Edinburgh Fringe 2000 (59)
Edinburgh Fringe 2001 (316)
Edinburgh Fringe 2002 (354)
Edinburgh Fringe 2003 (376)
Edinburgh Fringe 2004 (422)
Edinburgh Fringe 2005 (415)
Edinburgh Fringe 2006 (547)
Edinburgh Fringe 2007 (668)Edinburgh Fringe 2008 (733)
Edinburgh Fringe 2009 (773)
Edinburgh Fringe 2010 (927)
Edinburgh Fringe 2011 (963)
Edinburgh Fringe 2012 (1022)
Edinburgh Fringe 2013 (687)
Melbourne 2005 (26)
Melbourne 2006 (29)
Melbourne 2007 (31)
Melbourne 2008 (36)
Melbourne 2009 (36)
Melbourne 2010 (56)
Melbourne 2011 (36)
Melbourne 2012 (46)
Melbourne 2013 (57)
Misc live shows (203)
Montreal 2004 (6)
Montreal 2006 (10)
Montreal 2007 (15)
Montreal 2008 (17)
Montreal 2009 (17)
West End run (14)
See Less »
Ranney: The Black Plague
Raving Loonies - Stand Up and Sketches
Raymond Mearns: Recovering Asshole
Rebecca Drysdale: One Woman in Several Pieces
Rebus McTaggart 
Rebus McTaggart: CrimeWarrior
Redemption Of Christopher Cunt
Reduced Edinburgh Fringe Impro Show
Reginald D Hunter: Fuck You In The Age of Consequence
Renton Skinner and Tom Verrall: Classic Entertainment!
Revels Student Comedy Awards Final
Rhod Gilbert: Who’s Eaten Gilbert’s Grape
Rhona Cameron 
Rich Hall [2007 Fringe]
Richard Bucket Overflows! An Audience with Clive Swift
Richard Coughlan: Honky-hating Heterophobic Manwhore
Richard Herring: Oh Fuck, I'm 40
Richard Sandling: VHS 2 – Planet of the Tapes
Ricky Gervais: Fame!
Rob Broderick: Absinthe Without Leave
Rob Deb: Heroquest
Rob Deering: Charmageddon
Robin Ince Knew This Would Happen
Roland Gent: Best Laid Marketing Plans
Ronnie Golden & Earl Okin: Back to Back
Rules of Comedy
Runaway Lovers 
Russell Howard: Adventures
Russell Kane: Easy Cliche And Tired Stereotype
Russell Kane: Easy Cliche And Tired Stereotype
In a blistering 2006, Kane bagged an If.comedy Award nomination. He’s back, joyously tossing off easy clichés. There’ll be stand-up and sketches until nothing’s left but stinking postmodern goo
Easy cliché and tired stereotype? Sounds like a line from a Chortle review…
In fact, that’s exactly where Russell Kane got his title from: our criticism of the broad generalisations that marred his otherwise entertaining best newcomer-nominated show last year.
Twelve months on, and little has changed. In Kane’s binary world people are either pretentious Guardianistas or oikish Essex lads, nothing in the vast expanse in between, the space most of us, including himself, actually occupy.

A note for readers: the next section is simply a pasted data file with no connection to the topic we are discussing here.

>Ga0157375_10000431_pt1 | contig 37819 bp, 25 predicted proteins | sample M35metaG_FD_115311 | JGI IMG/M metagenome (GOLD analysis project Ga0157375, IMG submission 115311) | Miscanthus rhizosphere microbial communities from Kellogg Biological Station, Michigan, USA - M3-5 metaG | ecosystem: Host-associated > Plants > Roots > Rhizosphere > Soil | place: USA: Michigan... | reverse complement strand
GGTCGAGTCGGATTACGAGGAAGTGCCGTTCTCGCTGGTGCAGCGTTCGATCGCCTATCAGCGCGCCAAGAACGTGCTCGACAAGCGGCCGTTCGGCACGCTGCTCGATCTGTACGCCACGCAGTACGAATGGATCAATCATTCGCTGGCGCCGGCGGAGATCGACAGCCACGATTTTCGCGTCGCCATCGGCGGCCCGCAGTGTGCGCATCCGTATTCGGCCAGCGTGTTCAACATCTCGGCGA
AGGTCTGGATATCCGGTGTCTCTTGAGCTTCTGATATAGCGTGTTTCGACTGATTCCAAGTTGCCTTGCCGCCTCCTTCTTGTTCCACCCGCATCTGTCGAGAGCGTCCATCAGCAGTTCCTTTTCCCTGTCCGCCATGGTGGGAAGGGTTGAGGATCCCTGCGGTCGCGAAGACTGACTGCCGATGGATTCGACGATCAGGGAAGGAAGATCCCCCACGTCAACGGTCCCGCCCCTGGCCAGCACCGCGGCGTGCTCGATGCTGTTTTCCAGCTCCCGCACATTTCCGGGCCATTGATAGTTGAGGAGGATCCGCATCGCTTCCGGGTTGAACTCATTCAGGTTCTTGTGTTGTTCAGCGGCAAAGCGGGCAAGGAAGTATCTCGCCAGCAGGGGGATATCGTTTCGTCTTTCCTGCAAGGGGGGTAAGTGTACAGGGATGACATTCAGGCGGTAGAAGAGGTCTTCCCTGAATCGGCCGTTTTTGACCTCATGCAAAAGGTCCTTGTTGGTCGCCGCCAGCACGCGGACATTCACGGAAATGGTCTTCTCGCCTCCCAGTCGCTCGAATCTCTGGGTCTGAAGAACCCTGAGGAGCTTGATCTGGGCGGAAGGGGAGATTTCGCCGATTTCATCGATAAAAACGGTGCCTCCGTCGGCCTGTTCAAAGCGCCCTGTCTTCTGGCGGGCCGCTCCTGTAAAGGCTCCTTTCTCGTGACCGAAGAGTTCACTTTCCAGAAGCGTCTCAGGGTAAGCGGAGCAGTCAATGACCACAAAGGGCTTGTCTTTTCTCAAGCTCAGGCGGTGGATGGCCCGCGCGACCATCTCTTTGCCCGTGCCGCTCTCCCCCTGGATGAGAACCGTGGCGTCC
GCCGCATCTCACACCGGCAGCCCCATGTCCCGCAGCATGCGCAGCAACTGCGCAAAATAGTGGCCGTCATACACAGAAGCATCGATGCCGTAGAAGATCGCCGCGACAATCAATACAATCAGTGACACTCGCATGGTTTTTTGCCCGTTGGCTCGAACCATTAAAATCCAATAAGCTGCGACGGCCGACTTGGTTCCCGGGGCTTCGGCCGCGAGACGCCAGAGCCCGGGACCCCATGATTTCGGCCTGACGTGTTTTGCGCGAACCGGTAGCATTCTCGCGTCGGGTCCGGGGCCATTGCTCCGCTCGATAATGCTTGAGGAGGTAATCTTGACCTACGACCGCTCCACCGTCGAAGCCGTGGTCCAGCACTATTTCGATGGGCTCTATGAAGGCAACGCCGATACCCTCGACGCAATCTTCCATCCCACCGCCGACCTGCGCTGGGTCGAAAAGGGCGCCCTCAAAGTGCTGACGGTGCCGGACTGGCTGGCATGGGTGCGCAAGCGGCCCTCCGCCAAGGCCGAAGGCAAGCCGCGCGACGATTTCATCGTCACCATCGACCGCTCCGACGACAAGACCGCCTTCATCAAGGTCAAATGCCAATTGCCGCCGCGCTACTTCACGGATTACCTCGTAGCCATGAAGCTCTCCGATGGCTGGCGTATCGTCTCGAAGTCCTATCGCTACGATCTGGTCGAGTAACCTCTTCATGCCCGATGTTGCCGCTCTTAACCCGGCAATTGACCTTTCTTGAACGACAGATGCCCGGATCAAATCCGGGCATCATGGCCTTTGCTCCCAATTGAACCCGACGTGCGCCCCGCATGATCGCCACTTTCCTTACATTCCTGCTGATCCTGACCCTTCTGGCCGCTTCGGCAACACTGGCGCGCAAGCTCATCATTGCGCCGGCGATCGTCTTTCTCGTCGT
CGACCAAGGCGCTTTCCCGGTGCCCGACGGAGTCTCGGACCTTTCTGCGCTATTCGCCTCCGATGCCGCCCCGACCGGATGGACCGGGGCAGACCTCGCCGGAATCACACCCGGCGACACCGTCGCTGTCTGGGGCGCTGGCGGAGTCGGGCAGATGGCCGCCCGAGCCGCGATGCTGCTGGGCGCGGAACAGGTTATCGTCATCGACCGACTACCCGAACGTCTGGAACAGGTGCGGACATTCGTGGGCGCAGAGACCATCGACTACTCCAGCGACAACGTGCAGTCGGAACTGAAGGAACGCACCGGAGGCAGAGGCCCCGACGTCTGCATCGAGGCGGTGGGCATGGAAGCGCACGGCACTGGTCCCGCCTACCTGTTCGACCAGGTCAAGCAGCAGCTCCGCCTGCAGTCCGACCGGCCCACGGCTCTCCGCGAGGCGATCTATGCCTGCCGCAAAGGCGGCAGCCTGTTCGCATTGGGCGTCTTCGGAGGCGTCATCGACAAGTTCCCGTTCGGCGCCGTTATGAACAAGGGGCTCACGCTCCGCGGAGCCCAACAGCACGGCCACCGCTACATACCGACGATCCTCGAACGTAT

Someone in the audience tells him they’re from Reading, a generally unremarkable town of faceless industrial estates and identikit shopping centres. Yet in Kane’s world view, anyone from here is hoity-toity, as he imagines they dine on quail’s eggs and sun-blushed tomatoes.
Kane makes no apologies for his use of stereotypes, though, in fact he positively revels in it. He presents himself as a rebel for having the guts to sticking to his guns, defying the disapproval of The Man – or the comedy reviewers with which he seems unduly bothered. But it’s possibly the first time someone’s portrayed themselves as a radical for peddling the familiar.
‘The thing about stereotypes,’ he says, ‘is that they can be inconveniently true.’
It certainly seems to apply to his father, who is painted as a typical racist knuckle-dragging cockney. Yet when he describes his mother, whose latent prejudices are more concealed, it makes for better material because there’s more depth to it.
Likewise, when he played a gig at Oxford University, he admits he was ‘surprised how open-minded the audience was.’ Completely missing the irony of his own closed mind to think they would all be inbred aristocrats from the pages of an Evelyn Waugh novel.
Yet, despite the gaping flaws in his arguments, Kane is an undeniably a great entertainer. He has a passionate, pacy delivery, a showman’s sense of timing and a relentless, buzzy energy to excite an audience. The grand gestures and exaggerated recreations of anything he describes really hold the room.
And while this show largely occupies the same comic territory last year’s, the stand-up this time around is punctuated with short sketches, which he performs with Sadie Hasler. This is where he shines, his broad caricatures and impressive performance skills being better suited to a format where simpler characters can be an advantage.
His grotesques are very funny, and his Fakespeare, in which a modern-day domestic scene is acted out in the language and pentameter of the Bard, is a brilliant idea – and has already been turned into a series of shorts for Paramount Comedy. But an Essex Herbert knowing such fine poetry? How does that fit into his stereotypes?
Reviewed by: Steve Bennett
I went to see this show last night and I absolutely loved it. I was even sniggering on the bus this morning thinking about it. I think the review for this is a little harsh and over-analysed. This is the best thing I've seen so far this festival, I'd recommend it to anyone. Hugely entertaining.
The Comedy Zone
Edinburgh And Beyond 2007
Russell Kane's Theory of Pretension
Laughing Horse New Act Final 2004
Edinburgh and Beyond 
Russell Kane Presents Fakespeare: The Lamentable Tragedie Of Yates's Wine Lodge
Russell Kane: Gaping Flaws
Russell Kane: Human Dressage
Russell Kane’s Fakespeare: The Tragickal Saveings of King Nigel
Russell Kane: Smokescreens & Castles
Itch: A Scratch Event 
Russell Kane: Manscaping
Live At The Electric: Live At The Fringe
Russell Kane: Posturing Delivery
Comedy Gala In Aid Of Waverley Care 2013
Russell Kane: Smallness